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Sprinters Jackson, Thompson-Herah, others catching up to Flo-Jo's hallowed world records

For generations of sprinters in the women's 100 metres, 10.49 seconds is the world record they've been chasing since 1988.

For Al Joyner, it's a time he sees everywhere he looks. Like the other day when he was contemplating putting a pair of his late wife Florence Griffith Joyner's spikes up for auction and happened to glance at the clock.

It read 10:49.

"I think at those times she's saying, 'Hello, how are you doing? I'm still here,"' Joyner said in a phone interview with The Associated Press.

The aura and records of Griffith Joyner hover over track to this day. Known for her long and colourful nails, flashy outfits and her cool "Flo-Jo" nickname, she had a magical run in 1988 that re-wrote the record book. She set the 100 mark of 10.49 at the U.S. Olympic Trials, and the 200 mark of 21.34 on her way to a gold medal at the Seoul Olympics.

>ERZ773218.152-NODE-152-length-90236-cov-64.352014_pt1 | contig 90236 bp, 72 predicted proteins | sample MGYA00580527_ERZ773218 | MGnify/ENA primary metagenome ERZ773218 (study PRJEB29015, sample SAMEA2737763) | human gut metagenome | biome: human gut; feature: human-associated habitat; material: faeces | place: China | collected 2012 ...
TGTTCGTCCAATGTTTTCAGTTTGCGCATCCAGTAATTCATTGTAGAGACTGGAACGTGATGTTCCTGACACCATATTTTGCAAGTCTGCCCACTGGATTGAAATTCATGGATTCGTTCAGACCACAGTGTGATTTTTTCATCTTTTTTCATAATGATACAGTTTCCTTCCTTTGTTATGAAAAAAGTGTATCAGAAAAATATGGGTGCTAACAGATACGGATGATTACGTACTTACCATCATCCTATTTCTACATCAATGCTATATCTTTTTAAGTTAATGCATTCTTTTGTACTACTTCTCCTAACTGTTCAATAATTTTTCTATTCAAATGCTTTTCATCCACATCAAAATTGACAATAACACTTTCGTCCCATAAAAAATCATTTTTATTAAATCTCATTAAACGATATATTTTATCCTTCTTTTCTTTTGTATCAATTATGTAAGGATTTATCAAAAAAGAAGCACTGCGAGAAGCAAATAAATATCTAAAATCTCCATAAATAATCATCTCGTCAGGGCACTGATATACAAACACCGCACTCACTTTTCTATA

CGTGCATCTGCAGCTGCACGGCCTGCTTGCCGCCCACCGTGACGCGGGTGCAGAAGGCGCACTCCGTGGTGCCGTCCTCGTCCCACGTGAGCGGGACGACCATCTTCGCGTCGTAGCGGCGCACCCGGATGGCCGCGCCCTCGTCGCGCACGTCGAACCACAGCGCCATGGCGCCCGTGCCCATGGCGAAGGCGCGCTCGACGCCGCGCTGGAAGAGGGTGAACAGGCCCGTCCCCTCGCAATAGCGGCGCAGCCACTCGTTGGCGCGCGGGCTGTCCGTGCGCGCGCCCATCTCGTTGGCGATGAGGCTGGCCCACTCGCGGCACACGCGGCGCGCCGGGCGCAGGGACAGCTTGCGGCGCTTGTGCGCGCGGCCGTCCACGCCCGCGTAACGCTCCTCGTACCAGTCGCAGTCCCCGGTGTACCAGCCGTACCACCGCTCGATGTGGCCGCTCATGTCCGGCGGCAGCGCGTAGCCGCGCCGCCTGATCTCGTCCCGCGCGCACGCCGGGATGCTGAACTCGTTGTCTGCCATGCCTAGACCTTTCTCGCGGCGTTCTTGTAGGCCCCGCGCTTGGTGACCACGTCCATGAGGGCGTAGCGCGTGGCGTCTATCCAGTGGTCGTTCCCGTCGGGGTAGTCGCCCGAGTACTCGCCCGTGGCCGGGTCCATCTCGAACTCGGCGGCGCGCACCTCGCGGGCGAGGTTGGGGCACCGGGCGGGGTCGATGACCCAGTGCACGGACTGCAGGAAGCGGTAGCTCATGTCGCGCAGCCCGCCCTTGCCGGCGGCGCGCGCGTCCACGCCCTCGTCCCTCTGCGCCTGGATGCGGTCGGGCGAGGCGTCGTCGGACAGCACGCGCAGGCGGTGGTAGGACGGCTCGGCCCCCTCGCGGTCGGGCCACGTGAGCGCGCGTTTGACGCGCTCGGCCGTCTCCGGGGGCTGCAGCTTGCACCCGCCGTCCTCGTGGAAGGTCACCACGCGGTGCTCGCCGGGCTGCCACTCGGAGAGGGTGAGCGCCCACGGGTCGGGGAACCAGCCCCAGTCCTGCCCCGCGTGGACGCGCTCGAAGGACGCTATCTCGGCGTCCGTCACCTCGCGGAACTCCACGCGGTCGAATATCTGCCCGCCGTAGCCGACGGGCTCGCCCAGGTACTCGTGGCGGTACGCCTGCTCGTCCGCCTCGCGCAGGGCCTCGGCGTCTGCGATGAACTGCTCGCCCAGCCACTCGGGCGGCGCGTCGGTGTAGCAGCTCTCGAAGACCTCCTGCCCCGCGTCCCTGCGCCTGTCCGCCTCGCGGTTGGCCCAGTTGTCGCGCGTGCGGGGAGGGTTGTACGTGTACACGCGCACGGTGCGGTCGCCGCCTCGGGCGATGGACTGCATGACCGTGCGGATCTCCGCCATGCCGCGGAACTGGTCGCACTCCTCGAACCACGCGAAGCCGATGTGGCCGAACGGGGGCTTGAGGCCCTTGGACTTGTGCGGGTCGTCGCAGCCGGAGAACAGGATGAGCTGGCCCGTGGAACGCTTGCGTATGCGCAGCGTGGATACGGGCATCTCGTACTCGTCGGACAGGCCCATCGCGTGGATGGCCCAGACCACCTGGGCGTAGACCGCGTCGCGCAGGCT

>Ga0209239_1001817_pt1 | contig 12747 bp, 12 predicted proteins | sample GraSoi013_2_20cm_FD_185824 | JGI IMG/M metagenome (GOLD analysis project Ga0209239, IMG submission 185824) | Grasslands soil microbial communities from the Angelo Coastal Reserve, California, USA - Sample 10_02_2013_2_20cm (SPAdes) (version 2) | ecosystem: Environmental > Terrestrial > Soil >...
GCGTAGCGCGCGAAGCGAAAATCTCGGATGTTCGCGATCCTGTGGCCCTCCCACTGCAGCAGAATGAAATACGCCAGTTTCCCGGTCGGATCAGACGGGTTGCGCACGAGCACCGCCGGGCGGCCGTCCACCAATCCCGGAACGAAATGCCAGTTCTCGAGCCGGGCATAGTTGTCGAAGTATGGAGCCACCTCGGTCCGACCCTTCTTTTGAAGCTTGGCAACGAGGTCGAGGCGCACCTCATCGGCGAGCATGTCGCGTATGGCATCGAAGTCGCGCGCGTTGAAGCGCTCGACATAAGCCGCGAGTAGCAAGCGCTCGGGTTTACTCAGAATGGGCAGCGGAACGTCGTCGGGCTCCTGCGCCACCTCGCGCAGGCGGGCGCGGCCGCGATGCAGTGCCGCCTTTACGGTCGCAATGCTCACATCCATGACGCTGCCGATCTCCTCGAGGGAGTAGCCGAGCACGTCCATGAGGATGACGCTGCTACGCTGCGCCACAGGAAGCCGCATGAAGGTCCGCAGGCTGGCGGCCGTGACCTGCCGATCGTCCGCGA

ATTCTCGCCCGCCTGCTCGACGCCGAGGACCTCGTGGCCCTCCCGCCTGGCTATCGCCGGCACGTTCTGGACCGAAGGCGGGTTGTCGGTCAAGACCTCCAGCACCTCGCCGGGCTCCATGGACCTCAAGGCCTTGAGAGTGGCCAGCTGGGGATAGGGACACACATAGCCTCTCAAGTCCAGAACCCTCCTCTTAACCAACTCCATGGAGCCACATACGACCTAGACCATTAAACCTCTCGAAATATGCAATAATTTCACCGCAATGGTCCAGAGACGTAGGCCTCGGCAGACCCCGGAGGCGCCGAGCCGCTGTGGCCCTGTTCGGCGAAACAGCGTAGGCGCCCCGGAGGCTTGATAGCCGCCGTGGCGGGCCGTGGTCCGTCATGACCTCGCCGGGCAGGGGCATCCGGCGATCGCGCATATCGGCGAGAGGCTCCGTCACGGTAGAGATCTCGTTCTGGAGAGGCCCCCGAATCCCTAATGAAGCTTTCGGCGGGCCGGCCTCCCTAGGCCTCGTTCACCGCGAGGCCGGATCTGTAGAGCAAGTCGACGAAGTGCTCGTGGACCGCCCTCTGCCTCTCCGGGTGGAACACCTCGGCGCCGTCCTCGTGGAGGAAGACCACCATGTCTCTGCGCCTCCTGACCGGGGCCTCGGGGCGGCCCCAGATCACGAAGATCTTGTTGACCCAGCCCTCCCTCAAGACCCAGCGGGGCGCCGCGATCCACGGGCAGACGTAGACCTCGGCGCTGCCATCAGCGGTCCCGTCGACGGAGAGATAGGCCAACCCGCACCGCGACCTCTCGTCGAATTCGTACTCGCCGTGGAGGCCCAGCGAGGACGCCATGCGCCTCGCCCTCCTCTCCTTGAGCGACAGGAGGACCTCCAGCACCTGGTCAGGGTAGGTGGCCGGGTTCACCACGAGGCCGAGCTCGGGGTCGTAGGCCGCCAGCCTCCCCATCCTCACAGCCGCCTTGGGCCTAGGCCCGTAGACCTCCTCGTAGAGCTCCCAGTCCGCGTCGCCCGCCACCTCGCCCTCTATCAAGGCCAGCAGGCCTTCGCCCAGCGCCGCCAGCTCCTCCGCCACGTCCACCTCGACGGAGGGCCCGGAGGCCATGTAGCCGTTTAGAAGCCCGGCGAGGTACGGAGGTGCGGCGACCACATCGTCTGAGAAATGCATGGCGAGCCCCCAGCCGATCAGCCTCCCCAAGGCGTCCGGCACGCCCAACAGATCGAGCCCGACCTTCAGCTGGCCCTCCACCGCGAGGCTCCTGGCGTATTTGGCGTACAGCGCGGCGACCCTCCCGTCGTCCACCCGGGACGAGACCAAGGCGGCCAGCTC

It had seemed as if the records might never be touched. But Flo-Jo's marks appear to be within reach with the Paris Games this summer. There's a cast of sprinters springing from the blocks who don't see an intimidating time -- but, rather, a record that's meant to be broken.

"I mean, [a few] years ago, I would have said, 'No, that's never happening,"' American Gabby Thomas said last season of the 200 record. "With the technology and the way our competitors are running? Absolutely. ... I might just be crazy enough to believe that it's something that could happen in the next few years."

Jamaican sprinter Shericka Jackson nearly eclipsed Flo-Jo's 200 mark at the world championships in Budapest, Hungary, last summer, finishing in 21.41, the second-fastest ever.

WATCH | Jackson runs season-best 22.69 seconds over 200m in Stockholm:

Joyner's take? Go for it. Because he'd like to see it.